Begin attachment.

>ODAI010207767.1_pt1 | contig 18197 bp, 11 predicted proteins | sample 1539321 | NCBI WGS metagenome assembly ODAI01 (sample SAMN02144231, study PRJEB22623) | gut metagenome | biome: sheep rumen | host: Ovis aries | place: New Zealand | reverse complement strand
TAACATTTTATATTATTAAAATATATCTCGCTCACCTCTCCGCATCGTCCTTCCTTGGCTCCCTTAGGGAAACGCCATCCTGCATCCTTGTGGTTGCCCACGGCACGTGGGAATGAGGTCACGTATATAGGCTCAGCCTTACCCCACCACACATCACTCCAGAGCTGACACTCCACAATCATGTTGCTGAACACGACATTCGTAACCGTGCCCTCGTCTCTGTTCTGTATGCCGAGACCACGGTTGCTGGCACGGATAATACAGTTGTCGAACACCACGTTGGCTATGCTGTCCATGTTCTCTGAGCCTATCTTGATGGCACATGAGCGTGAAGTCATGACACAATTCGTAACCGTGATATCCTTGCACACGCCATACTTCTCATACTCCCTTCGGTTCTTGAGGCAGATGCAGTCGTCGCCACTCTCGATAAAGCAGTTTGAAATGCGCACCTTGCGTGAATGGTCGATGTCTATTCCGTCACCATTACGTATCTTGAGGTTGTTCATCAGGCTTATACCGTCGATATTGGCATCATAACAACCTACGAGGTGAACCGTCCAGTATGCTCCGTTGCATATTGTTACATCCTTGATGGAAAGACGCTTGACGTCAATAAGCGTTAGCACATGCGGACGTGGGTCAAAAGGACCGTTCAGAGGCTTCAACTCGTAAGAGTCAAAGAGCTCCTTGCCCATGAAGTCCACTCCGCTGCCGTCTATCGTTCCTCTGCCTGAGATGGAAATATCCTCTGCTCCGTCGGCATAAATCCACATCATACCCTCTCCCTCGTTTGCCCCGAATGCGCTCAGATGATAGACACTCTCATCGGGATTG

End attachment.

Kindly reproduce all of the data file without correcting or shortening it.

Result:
>ODAI010207767.1_pt1 | contig 18197 bp, 11 predicted proteins | sample 1539321 | NCBI WGS metagenome assembly ODAI01 (sample SAMN02144231, study PRJEB22623) | gut metagenome | biome: sheep rumen | host: Ovis aries | place: New Zealand | reverse complement strand
TAACATTTTATATTATTAAAATATATCTCGCTCACCTCTCCGCATCGTCCTTCCTTGGCTCCCTTAGGGAAACGCCATCCTGCATCCTTGTGGTTGCCCACGGCACGTGGGAATGAGGTCACGTATATAGGCTCAGCCTTACCCCACCACACATCACTCCAGAGCTGACACTCCACAATCATGTTGCTGAACACGACATTCGTAACCGTGCCCTCGTCTCTGTTCTGTATGCCGAGACCACGGTTGCTGGCACGGATAATACAGTTGTCGAACACCACGTTGGCTATGCTGTCCATGTTCTCTGAGCCTATCTTGATGGCACATGAGCGTGAAGTCATGACACAATTCGTAACCGTGATATCCTTGCACACGCCATACTTCTCATACTCCCTTCGGTTCTTGAGGCAGATGCAGTCGTCGCCACTCTCGATAAAGCAGTTTGAAATGCGCACCTTGCGTGAATGGTCGATGTCTATTCCGTCACCATTACGTATCTTGAGGTTGTTCATCAGGCTTATACCGTCGATATTGGCATCATAACAACCTACGAGGTGAACCGTCCAGTATGCTCCGTTGCATATTGTTACATCCTTGATGGAAAGACGCTTGACGTCAATAAGCGTTAGCACATGCGGACGTGGGTCAAAAGGACCGTTCAGAGGCTTCAACTCGTAAGAGTCAAAGAGCTCCTTGCCCATGAAGTCCACTCCGCTGCCGTCTATCGTTCCTCTGCCTGAGATGGAAATATCCTCTGCTCCGTCGGCATAAATCCACATCATACCCTCTCCCTCGTTTGCCCCGAATGCGCTCAGATGATAGACACTCTCATCGGGATTG